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Under What Conditions, If at All, Can (Psychological) Strategic Behavioural Influences Be Justifiably Used to Shape People's Choices?
Linköping University, Department of Culture and Communication.
2019 (English)Independent thesis Advanced level (degree of Master (One Year)), 10 credits / 15 HE creditsStudent thesis
Abstract [en]

The publication and mass appeal of Richard Thaler and Cass Sunstein's book Nudge: Improving Decisions about Health, Wealth and Happiness (Nudge), in 2008, illuminated behavioural economics, in the public and political domain. Nudging, a technique derived from behavioural economics, offers a fresh element to the long-time debate between paternalism and freedom, since proponents believe it can simultaneously preserve freedom of choice and serve as a means to influence behaviour. Unsurprisingly, in the decade or so since Nudge, private corporations and governments alike have shown great interest in the behavioural steering techniques derived from behavioural economics. This thesis explores the ethical implications and the various means by which governments and the private sector influence behaviour, specifically individual decision making. Since many of the methods overlap in purpose and practice, I make distinct three techniques: nudging, boosting and market advertising. These steering techniques range from transparent and educative to sub-conscious and manipulative methods; as such ethical justification for their employment varies. This thesis concludes by stating transparency as a condition for ethical behavioural influencing since non-transparent or covert methods do not uphold true freedom of choice, Furthermore, the implementation of non-transparent influences carries the potential for further violations of individual autonomy.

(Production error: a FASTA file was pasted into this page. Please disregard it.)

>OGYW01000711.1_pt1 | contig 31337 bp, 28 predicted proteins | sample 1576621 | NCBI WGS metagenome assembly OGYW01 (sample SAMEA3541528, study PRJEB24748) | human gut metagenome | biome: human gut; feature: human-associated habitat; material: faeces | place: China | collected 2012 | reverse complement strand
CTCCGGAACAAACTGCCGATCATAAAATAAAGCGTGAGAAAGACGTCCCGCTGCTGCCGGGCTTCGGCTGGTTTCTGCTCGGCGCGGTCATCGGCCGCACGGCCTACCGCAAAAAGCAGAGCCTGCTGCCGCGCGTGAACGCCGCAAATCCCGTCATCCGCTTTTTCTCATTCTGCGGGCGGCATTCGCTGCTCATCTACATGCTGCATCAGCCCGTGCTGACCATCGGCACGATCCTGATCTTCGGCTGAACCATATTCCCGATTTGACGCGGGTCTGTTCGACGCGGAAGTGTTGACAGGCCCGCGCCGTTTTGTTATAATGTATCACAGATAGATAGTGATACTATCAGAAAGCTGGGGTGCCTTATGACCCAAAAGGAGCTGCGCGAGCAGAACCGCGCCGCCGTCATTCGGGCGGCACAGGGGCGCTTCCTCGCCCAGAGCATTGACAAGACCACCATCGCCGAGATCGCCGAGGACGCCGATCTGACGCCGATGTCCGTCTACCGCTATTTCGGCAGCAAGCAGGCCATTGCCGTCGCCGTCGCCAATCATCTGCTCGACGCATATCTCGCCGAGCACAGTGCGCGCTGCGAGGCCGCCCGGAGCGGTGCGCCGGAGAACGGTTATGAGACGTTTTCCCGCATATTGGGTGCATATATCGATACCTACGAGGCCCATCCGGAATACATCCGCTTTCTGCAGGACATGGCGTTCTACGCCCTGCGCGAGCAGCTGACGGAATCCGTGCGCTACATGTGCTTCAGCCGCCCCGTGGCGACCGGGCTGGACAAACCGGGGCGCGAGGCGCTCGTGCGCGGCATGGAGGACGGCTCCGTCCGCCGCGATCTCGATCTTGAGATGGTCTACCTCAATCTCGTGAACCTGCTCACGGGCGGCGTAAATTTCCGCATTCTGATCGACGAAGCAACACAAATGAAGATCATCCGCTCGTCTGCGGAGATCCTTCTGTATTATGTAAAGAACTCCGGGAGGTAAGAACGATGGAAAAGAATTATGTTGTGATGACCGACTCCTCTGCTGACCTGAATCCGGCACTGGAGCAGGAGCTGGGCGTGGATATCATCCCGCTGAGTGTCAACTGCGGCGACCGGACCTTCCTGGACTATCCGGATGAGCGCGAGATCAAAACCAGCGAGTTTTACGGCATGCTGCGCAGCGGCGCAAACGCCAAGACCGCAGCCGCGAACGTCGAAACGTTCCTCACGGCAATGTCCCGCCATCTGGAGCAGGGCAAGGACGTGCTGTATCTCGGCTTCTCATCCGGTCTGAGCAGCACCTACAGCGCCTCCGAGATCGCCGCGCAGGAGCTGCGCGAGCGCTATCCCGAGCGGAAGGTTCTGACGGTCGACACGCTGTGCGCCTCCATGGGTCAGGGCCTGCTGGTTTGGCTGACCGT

Place, publisher, year, edition, pages
2019. , p. 34
Keywords [en]
Nudging, Boosting, Advertising, Transparency, Autonomy, Influences, Decision Making, Choice Architecture
National Category
Ethics
Identifiers
URN: urn:nbn:se:liu:diva-157746ISRN: LIU-CTE-AE-EX--19/04--SEOAI: oai:DiVA.org:liu-157746DiVA, id: diva2:1327805
Subject / course
Master in Applied Ethics
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Available from: 2019-06-24 Created: 2019-06-20 Last updated: 2019-06-24Bibliographically approved

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CiteExportLink to record
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